“Energy: Past & Present”
In this time of climate emergency, nuclear energy has been increasingly touted as a clean and green technology able to produce ever more needed amounts of electricity. At the same, toxic residues from that nuclear industry that have accumulated since the dawn of the nuclear age remain a serious, controversial and largely unsolved problem.
To understand this contradiction, I will give an overview of the history, politics and technical controversies surrounding radioactive waste (RW), its production, disposition, and the challenges in managing it safely based on the examples from major nuclear powers.
First, I will analyze the shift in the treatment of RW from a technical one that could be addressed at some future point to public controversies that arose over it; efforts to determine how and where to site it in the 1970s and 1980s; to the end of the Cold War in the 1990s that led to openness about its extent; and ongoing efforts to manage RW. I will then explore the ways in which technical definitions and classifications of waste – and the national and international institutions that helped to develop them – have evolved, enabling the producers of RW to keep the largest quantities and most dangerous waste away from public discussions about environmental and health risks of the nuclear technology. For example, nuclear institutions in some countries do not considered spent nuclear fuel, or leftovers from uranium mining and reprocessing, as RW. They have framed nuclear accidents as problems of reactor safety and not a large source of RW, and suggested forcefully that peaceful and civilian waste can be and must be treated separately. This has left significant part of the world’s RW without proper disposal and storage. In the last part of my talk I will focus on one of the examples of such inadequately managed waste, the so-called “legacy waste” produced in the world’s weapons establishment, and that either remains in temporary storage, or was simply dumped without adequate safety and environmental measures.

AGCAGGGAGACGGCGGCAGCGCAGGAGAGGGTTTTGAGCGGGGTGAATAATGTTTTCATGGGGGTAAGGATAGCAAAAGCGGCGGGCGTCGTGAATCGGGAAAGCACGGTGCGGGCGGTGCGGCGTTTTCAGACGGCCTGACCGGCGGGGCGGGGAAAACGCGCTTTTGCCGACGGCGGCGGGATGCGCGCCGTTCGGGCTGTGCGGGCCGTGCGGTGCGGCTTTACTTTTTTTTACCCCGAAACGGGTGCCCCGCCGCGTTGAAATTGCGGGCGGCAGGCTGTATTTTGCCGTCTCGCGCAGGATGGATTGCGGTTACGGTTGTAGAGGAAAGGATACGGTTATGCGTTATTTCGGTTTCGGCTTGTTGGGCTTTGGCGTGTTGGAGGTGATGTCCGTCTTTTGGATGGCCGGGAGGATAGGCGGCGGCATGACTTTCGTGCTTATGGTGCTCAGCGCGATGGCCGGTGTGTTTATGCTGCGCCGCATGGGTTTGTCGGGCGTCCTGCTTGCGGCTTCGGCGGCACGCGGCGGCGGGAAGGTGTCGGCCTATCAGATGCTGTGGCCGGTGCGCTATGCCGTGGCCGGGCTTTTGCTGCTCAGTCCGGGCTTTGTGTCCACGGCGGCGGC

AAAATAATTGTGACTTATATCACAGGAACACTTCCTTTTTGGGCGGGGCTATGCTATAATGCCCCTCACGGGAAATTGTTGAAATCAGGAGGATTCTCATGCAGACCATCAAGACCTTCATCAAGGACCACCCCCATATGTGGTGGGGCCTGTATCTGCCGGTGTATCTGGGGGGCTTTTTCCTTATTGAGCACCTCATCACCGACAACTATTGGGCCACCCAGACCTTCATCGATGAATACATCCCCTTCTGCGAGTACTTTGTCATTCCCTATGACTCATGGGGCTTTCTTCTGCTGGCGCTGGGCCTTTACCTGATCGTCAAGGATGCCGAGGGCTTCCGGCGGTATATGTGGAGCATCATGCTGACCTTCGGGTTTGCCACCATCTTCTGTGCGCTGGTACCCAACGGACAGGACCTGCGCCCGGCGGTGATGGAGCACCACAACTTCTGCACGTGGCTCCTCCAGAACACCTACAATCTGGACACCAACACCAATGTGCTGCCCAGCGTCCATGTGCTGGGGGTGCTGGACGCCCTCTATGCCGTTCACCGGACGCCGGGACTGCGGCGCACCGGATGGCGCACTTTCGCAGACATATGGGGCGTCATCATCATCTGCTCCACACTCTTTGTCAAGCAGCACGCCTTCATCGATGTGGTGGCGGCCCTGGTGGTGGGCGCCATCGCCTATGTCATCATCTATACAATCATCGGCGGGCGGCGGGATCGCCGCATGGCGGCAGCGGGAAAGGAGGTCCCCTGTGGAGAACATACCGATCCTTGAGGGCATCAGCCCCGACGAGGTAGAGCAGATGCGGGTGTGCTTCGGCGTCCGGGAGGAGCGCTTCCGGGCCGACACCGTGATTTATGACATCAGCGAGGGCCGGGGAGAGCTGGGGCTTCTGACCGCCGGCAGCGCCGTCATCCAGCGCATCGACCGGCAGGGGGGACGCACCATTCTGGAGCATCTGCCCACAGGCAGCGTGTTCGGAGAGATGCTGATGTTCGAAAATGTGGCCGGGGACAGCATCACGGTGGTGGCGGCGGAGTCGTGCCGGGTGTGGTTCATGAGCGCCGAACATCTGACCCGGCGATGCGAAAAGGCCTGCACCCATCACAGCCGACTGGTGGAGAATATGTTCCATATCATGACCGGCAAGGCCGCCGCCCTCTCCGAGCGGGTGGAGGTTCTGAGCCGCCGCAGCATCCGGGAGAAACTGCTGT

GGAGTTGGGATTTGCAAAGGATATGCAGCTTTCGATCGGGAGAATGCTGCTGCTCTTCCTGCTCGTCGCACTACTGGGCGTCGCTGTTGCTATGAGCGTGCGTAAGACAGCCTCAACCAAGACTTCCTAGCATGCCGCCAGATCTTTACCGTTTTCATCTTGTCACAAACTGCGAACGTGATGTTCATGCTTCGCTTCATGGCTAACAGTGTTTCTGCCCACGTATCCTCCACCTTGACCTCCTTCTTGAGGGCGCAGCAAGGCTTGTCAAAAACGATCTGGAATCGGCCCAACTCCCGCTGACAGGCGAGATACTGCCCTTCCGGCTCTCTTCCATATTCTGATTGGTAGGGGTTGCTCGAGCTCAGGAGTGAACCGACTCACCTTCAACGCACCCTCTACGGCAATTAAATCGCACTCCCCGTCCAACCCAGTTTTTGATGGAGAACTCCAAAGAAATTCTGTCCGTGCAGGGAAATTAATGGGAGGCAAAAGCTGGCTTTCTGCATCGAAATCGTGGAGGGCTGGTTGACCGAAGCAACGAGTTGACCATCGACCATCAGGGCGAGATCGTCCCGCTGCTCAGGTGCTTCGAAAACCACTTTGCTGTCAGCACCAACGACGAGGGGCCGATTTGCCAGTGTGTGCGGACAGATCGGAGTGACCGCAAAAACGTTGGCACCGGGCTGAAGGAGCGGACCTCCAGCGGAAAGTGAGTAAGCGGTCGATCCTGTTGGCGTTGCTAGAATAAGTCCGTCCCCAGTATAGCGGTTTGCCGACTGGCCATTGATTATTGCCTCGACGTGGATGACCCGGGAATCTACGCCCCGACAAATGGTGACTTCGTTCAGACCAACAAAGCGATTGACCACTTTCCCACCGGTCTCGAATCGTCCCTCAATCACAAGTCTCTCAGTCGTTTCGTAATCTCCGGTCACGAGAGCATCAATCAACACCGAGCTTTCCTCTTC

The series "Energy: Past & Present" is jointly organised by the Catalan Society for the History of Science and Technology (SCHCT) and the López Piñero Interuniversity Institute. It is coordinated by José Ramón Bertomeu Sánchez (firstname.lastname@example.org) and Ignacio Suay Matallana (Ignacio.Suay@uv.es). The seminars will take place at 6 p.m. Wednesday during the Fall 2022 in either online or hybrid format. The Zoom link will be communicated each week at www.uv.es/ihmc. All seminars are free and people interested in the topics are welcome to contact the organisers for further information or to suggest related activities or readings.
Futher details: www.uv.es/ihmc